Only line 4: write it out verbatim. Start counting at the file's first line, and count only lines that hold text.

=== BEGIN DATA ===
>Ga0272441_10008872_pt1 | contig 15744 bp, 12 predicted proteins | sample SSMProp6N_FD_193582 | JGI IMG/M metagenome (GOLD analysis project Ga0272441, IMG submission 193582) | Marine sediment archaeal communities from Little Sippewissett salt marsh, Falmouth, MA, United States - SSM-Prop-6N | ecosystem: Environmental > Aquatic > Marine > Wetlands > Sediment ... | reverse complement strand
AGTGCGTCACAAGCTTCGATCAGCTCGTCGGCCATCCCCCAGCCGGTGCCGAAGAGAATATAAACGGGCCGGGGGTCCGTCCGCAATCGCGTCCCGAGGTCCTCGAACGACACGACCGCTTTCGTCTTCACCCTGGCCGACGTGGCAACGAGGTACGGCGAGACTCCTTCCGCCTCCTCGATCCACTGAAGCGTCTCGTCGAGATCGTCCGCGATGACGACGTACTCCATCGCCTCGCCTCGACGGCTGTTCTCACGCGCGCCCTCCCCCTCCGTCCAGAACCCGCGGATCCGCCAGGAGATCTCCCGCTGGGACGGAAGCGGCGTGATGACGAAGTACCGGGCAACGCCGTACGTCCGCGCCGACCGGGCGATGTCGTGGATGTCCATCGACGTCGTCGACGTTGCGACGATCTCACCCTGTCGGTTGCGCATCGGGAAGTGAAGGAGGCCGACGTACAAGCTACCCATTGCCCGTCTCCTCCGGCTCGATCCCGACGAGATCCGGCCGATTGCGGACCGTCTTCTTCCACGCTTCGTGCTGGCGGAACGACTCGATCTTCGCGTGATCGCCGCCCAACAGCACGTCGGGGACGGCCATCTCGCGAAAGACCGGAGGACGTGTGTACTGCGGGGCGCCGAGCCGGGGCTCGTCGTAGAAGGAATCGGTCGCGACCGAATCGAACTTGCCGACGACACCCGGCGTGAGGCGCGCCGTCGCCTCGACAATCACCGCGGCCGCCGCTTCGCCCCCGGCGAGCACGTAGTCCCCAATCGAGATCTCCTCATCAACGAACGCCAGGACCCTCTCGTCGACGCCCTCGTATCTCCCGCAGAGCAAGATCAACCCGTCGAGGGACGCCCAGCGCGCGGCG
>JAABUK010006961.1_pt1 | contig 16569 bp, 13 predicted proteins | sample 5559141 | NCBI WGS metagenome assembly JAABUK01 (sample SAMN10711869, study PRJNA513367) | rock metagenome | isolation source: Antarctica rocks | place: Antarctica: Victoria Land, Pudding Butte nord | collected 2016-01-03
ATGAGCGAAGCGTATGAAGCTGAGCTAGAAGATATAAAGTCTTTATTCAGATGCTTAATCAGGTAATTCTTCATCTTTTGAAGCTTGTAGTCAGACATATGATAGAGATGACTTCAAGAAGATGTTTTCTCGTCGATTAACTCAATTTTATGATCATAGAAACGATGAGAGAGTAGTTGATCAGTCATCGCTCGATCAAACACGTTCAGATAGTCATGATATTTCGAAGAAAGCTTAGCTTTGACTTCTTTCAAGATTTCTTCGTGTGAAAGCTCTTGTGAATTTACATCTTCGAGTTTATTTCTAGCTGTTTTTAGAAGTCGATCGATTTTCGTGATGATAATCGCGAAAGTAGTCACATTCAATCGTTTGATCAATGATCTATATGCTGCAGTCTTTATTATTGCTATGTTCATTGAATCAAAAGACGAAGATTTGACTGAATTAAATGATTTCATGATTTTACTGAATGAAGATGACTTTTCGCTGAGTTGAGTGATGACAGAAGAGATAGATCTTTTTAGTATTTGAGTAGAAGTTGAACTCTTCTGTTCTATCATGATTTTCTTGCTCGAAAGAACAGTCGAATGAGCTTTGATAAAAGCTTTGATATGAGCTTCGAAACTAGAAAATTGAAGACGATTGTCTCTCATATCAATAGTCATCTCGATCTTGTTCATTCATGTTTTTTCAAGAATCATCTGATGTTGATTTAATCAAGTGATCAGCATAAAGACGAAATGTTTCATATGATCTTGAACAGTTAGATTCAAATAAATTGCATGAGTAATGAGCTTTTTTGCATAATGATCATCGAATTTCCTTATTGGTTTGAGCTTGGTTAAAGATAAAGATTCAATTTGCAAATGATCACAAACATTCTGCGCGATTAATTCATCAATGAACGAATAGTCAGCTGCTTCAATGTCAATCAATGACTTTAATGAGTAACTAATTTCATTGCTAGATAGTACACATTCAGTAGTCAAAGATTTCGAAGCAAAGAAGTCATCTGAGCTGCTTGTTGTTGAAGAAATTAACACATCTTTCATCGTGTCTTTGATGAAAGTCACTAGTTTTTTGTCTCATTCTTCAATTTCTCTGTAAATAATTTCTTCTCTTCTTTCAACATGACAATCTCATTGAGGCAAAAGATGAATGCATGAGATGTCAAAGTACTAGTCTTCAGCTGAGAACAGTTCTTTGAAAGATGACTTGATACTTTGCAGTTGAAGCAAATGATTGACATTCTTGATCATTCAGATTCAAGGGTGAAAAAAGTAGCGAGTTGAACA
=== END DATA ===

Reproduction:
ATGAGCGAAGCGTATGAAGCTGAGCTAGAAGATATAAAGTCTTTATTCAGATGCTTAATCAGGTAATTCTTCATCTTTTGAAGCTTGTAGTCAGACATATGATAGAGATGACTTCAAGAAGATGTTTTCTCGTCGATTAACTCAATTTTATGATCATAGAAACGATGAGAGAGTAGTTGATCAGTCATCGCTCGATCAAACACGTTCAGATAGTCATGATATTTCGAAGAAAGCTTAGCTTTGACTTCTTTCAAGATTTCTTCGTGTGAAAGCTCTTGTGAATTTACATCTTCGAGTTTATTTCTAGCTGTTTTTAGAAGTCGATCGATTTTCGTGATGATAATCGCGAAAGTAGTCACATTCAATCGTTTGATCAATGATCTATATGCTGCAGTCTTTATTATTGCTATGTTCATTGAATCAAAAGACGAAGATTTGACTGAATTAAATGATTTCATGATTTTACTGAATGAAGATGACTTTTCGCTGAGTTGAGTGATGACAGAAGAGATAGATCTTTTTAGTATTTGAGTAGAAGTTGAACTCTTCTGTTCTATCATGATTTTCTTGCTCGAAAGAACAGTCGAATGAGCTTTGATAAAAGCTTTGATATGAGCTTCGAAACTAGAAAATTGAAGACGATTGTCTCTCATATCAATAGTCATCTCGATCTTGTTCATTCATGTTTTTTCAAGAATCATCTGATGTTGATTTAATCAAGTGATCAGCATAAAGACGAAATGTTTCATATGATCTTGAACAGTTAGATTCAAATAAATTGCATGAGTAATGAGCTTTTTTGCATAATGATCATCGAATTTCCTTATTGGTTTGAGCTTGGTTAAAGATAAAGATTCAATTTGCAAATGATCACAAACATTCTGCGCGATTAATTCATCAATGAACGAATAGTCAGCTGCTTCAATGTCAATCAATGACTTTAATGAGTAACTAATTTCATTGCTAGATAGTACACATTCAGTAGTCAAAGATTTCGAAGCAAAGAAGTCATCTGAGCTGCTTGTTGTTGAAGAAATTAACACATCTTTCATCGTGTCTTTGATGAAAGTCACTAGTTTTTTGTCTCATTCTTCAATTTCTCTGTAAATAATTTCTTCTCTTCTTTCAACATGACAATCTCATTGAGGCAAAAGATGAATGCATGAGATGTCAAAGTACTAGTCTTCAGCTGAGAACAGTTCTTTGAAAGATGACTTGATACTTTGCAGTTGAAGCAAATGATTGACATTCTTGATCATTCAGATTCAAGGGTGAAAAAAGTAGCGAGTTGAACA